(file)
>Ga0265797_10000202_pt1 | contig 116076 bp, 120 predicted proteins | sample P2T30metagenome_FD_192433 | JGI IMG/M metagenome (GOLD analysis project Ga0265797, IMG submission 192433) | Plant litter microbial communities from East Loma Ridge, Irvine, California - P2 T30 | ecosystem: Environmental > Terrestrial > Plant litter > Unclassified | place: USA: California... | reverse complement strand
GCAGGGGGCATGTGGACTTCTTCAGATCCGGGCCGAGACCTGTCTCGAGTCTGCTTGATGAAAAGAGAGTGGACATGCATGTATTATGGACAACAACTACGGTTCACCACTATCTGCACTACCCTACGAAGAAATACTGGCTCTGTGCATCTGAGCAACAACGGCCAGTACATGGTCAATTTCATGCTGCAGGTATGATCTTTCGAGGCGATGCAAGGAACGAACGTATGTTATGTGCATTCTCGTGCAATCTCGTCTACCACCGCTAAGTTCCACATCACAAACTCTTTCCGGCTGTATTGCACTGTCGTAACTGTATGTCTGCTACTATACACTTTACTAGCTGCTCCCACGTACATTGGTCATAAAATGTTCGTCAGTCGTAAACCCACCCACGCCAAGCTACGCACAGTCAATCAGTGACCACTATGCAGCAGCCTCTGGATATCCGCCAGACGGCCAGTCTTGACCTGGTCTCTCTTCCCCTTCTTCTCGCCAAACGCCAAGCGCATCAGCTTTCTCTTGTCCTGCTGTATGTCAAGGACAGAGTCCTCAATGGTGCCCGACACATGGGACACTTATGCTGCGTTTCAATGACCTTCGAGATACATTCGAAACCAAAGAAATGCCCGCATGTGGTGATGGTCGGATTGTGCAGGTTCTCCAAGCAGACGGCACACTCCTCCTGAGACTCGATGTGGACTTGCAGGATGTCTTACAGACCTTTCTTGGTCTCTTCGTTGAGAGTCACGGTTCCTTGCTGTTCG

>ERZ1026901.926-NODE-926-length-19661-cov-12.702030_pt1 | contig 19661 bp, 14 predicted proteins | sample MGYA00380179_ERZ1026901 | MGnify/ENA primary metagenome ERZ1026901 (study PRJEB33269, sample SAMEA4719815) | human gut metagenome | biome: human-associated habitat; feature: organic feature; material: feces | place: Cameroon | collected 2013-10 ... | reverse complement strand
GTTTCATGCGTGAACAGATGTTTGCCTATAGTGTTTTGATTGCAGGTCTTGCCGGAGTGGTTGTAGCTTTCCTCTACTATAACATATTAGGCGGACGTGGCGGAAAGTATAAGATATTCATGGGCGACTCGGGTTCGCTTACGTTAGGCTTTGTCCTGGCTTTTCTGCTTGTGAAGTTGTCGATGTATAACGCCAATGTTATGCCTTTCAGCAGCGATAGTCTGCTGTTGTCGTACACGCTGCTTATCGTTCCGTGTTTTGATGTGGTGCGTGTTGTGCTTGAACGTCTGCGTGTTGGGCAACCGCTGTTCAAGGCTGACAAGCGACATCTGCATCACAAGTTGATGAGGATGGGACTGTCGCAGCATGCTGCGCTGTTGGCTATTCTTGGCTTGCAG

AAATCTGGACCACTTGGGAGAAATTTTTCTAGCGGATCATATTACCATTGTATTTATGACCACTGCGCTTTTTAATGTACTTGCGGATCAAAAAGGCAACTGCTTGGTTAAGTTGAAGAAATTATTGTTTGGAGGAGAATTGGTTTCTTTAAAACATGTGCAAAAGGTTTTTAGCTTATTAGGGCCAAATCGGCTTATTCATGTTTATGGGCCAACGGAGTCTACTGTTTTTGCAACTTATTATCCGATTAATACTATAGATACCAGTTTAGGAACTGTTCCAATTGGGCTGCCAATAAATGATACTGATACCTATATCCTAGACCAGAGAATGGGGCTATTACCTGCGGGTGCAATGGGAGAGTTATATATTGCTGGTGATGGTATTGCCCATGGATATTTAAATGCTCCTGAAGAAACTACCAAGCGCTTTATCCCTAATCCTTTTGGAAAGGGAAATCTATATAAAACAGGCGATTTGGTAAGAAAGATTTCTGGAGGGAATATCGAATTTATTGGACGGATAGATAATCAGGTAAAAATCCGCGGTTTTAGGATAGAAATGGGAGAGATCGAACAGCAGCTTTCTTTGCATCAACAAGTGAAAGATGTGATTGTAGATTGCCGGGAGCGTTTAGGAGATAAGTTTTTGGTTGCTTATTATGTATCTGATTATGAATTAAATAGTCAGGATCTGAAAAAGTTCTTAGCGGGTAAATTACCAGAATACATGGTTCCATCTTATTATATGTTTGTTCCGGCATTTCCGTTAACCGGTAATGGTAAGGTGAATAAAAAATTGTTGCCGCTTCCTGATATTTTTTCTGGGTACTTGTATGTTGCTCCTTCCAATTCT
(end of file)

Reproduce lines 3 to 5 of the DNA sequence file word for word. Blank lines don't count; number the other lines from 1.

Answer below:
>ERZ1026901.926-NODE-926-length-19661-cov-12.702030_pt1 | contig 19661 bp, 14 predicted proteins | sample MGYA00380179_ERZ1026901 | MGnify/ENA primary metagenome ERZ1026901 (study PRJEB33269, sample SAMEA4719815) | human gut metagenome | biome: human-associated habitat; feature: organic feature; material: feces | place: Cameroon | collected 2013-10 ... | reverse complement strand
GTTTCATGCGTGAACAGATGTTTGCCTATAGTGTTTTGATTGCAGGTCTTGCCGGAGTGGTTGTAGCTTTCCTCTACTATAACATATTAGGCGGACGTGGCGGAAAGTATAAGATATTCATGGGCGACTCGGGTTCGCTTACGTTAGGCTTTGTCCTGGCTTTTCTGCTTGTGAAGTTGTCGATGTATAACGCCAATGTTATGCCTTTCAGCAGCGATAGTCTGCTGTTGTCGTACACGCTGCTTATCGTTCCGTGTTTTGATGTGGTGCGTGTTGTGCTTGAACGTCTGCGTGTTGGGCAACCGCTGTTCAAGGCTGACAAGCGACATCTGCATCACAAGTTGATGAGGATGGGACTGTCGCAGCATGCTGCGCTGTTGGCTATTCTTGGCTTGCAG

AAATCTGGACCACTTGGGAGAAATTTTTCTAGCGGATCATATTACCATTGTATTTATGACCACTGCGCTTTTTAATGTACTTGCGGATCAAAAAGGCAACTGCTTGGTTAAGTTGAAGAAATTATTGTTTGGAGGAGAATTGGTTTCTTTAAAACATGTGCAAAAGGTTTTTAGCTTATTAGGGCCAAATCGGCTTATTCATGTTTATGGGCCAACGGAGTCTACTGTTTTTGCAACTTATTATCCGATTAATACTATAGATACCAGTTTAGGAACTGTTCCAATTGGGCTGCCAATAAATGATACTGATACCTATATCCTAGACCAGAGAATGGGGCTATTACCTGCGGGTGCAATGGGAGAGTTATATATTGCTGGTGATGGTATTGCCCATGGATATTTAAATGCTCCTGAAGAAACTACCAAGCGCTTTATCCCTAATCCTTTTGGAAAGGGAAATCTATATAAAACAGGCGATTTGGTAAGAAAGATTTCTGGAGGGAATATCGAATTTATTGGACGGATAGATAATCAGGTAAAAATCCGCGGTTTTAGGATAGAAATGGGAGAGATCGAACAGCAGCTTTCTTTGCATCAACAAGTGAAAGATGTGATTGTAGATTGCCGGGAGCGTTTAGGAGATAAGTTTTTGGTTGCTTATTATGTATCTGATTATGAATTAAATAGTCAGGATCTGAAAAAGTTCTTAGCGGGTAAATTACCAGAATACATGGTTCCATCTTATTATATGTTTGTTCCGGCATTTCCGTTAACCGGTAATGGTAAGGTGAATAAAAAATTGTTGCCGCTTCCTGATATTTTTTCTGGGTACTTGTATGTTGCTCCTTCCAATTCT